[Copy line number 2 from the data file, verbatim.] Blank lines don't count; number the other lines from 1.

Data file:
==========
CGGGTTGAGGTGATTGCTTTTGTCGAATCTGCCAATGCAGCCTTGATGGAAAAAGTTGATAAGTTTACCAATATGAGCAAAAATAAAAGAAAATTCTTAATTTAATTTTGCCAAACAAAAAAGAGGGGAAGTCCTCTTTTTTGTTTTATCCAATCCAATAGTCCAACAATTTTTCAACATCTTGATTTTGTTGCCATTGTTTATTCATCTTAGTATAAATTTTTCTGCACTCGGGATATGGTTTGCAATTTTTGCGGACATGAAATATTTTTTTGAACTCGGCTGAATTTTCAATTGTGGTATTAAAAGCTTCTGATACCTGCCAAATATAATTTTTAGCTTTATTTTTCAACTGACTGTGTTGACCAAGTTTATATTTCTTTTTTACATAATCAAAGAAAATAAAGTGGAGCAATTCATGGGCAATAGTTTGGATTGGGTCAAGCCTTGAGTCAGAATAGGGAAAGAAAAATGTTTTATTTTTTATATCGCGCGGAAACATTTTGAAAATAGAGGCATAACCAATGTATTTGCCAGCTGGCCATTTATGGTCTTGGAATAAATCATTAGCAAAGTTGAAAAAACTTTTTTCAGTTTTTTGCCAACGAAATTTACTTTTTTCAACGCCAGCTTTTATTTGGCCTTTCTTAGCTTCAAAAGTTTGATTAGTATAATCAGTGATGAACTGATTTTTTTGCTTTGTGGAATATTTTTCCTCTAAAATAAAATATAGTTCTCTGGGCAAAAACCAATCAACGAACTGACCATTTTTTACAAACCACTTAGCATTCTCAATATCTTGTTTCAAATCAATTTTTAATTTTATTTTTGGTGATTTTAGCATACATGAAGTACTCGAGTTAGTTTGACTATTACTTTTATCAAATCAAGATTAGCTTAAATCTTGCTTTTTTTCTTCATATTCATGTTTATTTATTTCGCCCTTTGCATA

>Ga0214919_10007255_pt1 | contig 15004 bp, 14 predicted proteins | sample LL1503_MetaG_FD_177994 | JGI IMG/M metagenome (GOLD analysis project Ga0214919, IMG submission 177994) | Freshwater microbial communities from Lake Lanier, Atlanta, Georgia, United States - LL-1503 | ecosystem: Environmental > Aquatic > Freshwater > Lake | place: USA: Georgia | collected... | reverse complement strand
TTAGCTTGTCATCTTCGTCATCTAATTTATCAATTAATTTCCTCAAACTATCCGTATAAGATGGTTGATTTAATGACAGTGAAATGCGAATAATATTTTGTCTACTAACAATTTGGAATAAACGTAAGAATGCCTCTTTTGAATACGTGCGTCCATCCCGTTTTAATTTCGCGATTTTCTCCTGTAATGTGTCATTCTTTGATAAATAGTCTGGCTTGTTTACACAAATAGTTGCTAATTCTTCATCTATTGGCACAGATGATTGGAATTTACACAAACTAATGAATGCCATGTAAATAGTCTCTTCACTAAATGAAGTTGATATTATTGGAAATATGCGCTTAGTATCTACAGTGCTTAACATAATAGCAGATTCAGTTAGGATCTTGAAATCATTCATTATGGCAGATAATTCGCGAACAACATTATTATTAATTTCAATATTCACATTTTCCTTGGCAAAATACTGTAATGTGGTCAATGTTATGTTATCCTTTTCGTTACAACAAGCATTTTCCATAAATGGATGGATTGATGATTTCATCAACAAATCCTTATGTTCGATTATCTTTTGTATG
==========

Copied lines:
>Ga0214919_10007255_pt1 | contig 15004 bp, 14 predicted proteins | sample LL1503_MetaG_FD_177994 | JGI IMG/M metagenome (GOLD analysis project Ga0214919, IMG submission 177994) | Freshwater microbial communities from Lake Lanier, Atlanta, Georgia, United States - LL-1503 | ecosystem: Environmental > Aquatic > Freshwater > Lake | place: USA: Georgia | collected... | reverse complement strand